Used in the production of Mastic, Oilcloth and certain wood finishes. Available in the paint department of hardware stores.
Flax seed yields from 30 to 40 percent linseed oil by weight. The oil cake, or linseed meal, which remains after the oil has been expressed, contains 30 to 40 percent crude protein and is a valuable feed for livestock.
Gun stocks were applied with linseed oil "every hour for a day", "every day for a week", "every week for a month", "every month for a year", and "every year for the rest of your life" was an oft quoted truism passed down from generation to generation... It could and did produce a very nice finish if you kept with it. The tradition and indeed institution of the professional private died out after WWII however, and the rifle no longer had an owner that would keep and nurture him (her?) for the rest of its service life! As a result, very few M1s ever achieved the marvelous finish often seen on pre-WWII M1903s.
Linseed Oil Soap[edit | edit source]
The key with linseed oil and vegetable oil soaps is to make sure they are made without any artificial solvents and fragrances. If you have hard water, you might turn to using an all-purpose detergent such as Murphy's Oil Soap, Infinity Heavenly Horsetail, or Life Tree's Home Soap. The fragrance of Murphy’s Oil Soap is a natural essential oil.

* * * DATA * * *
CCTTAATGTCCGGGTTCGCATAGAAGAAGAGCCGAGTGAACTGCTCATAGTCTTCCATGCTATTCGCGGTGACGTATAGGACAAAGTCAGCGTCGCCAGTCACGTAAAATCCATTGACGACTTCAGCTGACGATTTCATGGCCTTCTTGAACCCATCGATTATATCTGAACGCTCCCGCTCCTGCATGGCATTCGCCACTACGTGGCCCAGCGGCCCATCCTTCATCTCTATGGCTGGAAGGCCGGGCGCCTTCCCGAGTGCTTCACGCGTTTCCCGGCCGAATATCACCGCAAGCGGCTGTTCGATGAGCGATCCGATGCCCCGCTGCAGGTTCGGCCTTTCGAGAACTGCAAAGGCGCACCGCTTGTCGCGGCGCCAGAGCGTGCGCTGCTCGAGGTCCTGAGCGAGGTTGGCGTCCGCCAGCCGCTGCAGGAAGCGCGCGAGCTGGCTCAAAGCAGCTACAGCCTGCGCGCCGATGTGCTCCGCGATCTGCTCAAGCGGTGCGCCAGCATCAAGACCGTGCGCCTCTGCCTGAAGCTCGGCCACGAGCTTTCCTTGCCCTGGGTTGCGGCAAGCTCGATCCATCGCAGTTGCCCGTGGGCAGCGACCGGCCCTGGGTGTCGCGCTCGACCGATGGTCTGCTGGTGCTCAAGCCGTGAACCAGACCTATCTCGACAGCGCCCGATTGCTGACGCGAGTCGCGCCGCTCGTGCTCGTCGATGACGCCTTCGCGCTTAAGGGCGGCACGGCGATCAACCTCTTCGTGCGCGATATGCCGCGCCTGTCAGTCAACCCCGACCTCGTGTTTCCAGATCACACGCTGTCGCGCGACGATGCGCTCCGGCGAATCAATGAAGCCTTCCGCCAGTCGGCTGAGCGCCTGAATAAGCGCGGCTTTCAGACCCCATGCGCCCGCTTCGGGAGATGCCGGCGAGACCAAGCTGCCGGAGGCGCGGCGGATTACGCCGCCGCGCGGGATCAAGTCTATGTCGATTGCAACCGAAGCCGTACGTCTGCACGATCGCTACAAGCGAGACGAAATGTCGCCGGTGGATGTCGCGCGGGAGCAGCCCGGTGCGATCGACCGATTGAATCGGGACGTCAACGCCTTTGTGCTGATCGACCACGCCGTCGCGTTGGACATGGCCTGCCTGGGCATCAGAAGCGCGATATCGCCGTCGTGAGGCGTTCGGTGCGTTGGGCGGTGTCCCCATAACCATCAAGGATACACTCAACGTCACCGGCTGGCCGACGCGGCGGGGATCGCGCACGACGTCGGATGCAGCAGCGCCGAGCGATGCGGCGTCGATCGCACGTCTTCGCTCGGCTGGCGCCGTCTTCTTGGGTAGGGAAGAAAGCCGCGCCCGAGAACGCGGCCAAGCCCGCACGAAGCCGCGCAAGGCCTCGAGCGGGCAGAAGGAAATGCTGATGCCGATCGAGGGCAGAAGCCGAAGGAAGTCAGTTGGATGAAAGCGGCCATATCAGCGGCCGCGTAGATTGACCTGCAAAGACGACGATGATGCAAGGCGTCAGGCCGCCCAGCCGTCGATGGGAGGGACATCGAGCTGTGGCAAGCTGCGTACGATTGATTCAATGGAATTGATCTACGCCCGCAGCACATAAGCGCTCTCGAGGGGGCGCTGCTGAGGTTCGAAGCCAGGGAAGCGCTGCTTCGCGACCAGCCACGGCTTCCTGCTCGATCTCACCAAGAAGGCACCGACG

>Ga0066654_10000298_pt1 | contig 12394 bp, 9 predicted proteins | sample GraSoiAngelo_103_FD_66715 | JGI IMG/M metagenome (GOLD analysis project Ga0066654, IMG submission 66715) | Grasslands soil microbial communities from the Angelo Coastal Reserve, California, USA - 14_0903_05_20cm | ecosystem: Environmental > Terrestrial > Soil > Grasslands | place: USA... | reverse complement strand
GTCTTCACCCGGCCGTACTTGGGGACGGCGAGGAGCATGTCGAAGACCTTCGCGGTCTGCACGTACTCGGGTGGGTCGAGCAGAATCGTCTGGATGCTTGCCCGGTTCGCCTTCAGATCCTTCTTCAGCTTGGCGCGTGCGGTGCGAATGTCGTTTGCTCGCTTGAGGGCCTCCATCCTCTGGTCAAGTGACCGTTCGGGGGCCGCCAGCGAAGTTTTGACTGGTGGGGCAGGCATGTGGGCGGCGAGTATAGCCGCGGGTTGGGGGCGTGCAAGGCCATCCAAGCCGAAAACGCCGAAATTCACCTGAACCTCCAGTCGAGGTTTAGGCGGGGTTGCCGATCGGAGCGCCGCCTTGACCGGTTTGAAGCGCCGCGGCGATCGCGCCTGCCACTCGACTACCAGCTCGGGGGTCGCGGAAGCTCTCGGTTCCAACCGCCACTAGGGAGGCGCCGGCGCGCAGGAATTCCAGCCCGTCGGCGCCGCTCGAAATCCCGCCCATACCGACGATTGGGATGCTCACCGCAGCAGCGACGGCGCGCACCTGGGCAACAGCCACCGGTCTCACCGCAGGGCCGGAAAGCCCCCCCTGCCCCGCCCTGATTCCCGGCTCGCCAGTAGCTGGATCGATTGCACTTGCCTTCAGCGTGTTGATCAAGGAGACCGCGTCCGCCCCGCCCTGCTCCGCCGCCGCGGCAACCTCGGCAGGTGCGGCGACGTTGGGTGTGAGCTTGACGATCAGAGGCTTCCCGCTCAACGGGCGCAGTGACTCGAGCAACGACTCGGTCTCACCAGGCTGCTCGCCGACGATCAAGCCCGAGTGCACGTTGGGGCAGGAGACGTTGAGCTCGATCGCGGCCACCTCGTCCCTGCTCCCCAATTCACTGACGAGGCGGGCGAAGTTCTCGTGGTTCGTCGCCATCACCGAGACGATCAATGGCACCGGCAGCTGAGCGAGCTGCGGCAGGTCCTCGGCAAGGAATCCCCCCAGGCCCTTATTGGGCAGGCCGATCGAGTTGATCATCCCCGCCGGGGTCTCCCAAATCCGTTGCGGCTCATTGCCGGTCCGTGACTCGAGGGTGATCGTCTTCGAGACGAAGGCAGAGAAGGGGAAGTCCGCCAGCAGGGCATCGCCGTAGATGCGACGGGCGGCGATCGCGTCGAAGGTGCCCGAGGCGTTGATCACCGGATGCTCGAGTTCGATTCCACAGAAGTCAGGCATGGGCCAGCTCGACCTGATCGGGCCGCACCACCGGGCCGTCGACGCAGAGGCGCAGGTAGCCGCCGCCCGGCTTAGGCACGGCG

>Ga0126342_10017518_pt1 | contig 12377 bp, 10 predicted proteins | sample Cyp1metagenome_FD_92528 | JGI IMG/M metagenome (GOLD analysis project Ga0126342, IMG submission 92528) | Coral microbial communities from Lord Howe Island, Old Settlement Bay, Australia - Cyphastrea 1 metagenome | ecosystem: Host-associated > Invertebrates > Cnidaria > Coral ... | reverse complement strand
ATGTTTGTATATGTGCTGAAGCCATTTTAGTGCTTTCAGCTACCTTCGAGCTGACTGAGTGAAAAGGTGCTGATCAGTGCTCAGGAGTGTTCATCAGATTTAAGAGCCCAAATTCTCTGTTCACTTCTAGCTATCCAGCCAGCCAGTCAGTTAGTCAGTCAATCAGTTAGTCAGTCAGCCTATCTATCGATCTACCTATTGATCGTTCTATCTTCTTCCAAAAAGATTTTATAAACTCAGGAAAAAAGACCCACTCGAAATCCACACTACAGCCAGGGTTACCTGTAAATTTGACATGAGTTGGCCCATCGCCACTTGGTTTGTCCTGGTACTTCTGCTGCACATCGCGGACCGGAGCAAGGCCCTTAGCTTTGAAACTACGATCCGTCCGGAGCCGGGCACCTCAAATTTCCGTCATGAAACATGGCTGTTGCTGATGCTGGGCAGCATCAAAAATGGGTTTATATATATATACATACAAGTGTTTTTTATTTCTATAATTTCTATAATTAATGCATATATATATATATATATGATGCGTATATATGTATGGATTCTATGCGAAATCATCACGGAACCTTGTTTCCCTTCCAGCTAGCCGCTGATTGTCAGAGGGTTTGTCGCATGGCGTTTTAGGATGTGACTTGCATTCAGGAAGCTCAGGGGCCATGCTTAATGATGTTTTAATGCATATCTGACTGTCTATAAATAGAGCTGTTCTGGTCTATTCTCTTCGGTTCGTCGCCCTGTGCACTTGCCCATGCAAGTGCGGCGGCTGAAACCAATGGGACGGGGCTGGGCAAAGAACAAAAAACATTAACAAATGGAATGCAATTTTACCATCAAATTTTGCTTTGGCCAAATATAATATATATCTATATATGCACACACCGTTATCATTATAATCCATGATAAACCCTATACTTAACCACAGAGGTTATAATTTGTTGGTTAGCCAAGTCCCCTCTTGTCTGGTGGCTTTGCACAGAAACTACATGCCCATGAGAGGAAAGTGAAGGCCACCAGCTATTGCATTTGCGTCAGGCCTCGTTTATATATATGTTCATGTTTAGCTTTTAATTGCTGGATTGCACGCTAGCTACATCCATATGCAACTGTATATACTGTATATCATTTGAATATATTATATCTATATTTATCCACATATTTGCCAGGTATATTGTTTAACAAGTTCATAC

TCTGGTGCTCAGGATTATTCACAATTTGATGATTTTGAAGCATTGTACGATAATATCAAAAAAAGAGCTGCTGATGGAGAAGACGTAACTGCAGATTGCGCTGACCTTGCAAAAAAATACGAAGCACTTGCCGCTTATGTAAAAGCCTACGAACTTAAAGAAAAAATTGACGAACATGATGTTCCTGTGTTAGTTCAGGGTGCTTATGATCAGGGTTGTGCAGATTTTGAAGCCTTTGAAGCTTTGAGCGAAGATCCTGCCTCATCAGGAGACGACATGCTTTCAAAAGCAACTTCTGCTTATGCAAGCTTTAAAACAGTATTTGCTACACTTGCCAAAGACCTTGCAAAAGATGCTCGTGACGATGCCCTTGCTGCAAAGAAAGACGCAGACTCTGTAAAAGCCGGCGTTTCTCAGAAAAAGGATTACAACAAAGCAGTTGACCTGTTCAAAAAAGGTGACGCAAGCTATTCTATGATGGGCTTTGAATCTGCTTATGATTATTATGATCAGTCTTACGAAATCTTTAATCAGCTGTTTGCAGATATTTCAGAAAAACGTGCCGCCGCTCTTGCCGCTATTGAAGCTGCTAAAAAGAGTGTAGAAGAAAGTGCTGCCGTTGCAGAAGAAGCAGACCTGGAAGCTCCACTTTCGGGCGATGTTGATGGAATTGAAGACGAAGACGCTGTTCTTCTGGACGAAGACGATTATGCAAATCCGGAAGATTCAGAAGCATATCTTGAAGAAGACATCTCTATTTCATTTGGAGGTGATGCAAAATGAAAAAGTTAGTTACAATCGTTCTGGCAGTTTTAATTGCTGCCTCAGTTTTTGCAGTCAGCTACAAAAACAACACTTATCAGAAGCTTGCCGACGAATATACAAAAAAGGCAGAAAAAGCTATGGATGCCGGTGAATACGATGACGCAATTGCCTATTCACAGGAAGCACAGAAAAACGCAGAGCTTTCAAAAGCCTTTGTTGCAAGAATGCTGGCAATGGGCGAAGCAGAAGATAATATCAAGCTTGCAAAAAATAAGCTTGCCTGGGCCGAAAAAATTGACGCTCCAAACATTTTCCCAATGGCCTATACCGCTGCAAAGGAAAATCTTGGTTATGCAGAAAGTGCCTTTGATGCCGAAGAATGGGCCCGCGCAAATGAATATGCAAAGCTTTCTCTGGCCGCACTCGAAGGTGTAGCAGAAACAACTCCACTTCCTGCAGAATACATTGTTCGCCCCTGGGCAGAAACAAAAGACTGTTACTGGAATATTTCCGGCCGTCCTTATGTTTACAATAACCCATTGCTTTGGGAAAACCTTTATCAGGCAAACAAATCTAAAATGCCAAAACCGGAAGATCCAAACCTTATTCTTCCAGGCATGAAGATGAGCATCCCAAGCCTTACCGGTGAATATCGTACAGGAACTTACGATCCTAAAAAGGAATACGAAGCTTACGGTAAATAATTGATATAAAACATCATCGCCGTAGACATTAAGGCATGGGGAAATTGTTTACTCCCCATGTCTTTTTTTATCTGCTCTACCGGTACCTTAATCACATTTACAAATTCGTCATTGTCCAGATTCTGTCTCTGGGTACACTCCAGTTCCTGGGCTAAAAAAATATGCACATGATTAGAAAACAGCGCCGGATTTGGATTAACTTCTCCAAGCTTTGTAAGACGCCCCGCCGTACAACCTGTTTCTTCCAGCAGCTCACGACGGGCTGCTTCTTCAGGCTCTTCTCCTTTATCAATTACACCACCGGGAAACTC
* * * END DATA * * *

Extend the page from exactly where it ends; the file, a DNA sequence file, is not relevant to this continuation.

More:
You can add some fragrant herbal antibacterial tea such as peppermint or lavender, as well as a few other ingredients I like for wood, such as vinegar or lemon juice because it pulls dirt out of wood so beautifully. Here is my favorite floor cleaning formula:
1/8 cup linseed soap or vegetable-oil soap (detergent)
1/4 to 1/2 cup vinegar or lemon juice
1/2 cup fragrant herb tea
2 gallons warm water
Combine ingredients in a pail or bucket. Swirl the water around until it is sudsy. Proceed as normal.
Note: Murphy's Oil Soap is ARTIFICIALLY fragranced, not scented with essential oils as claimed. See: http://web.archive.org/web/20101225202546/http://www.recipegoldmine.com/sources/sources.html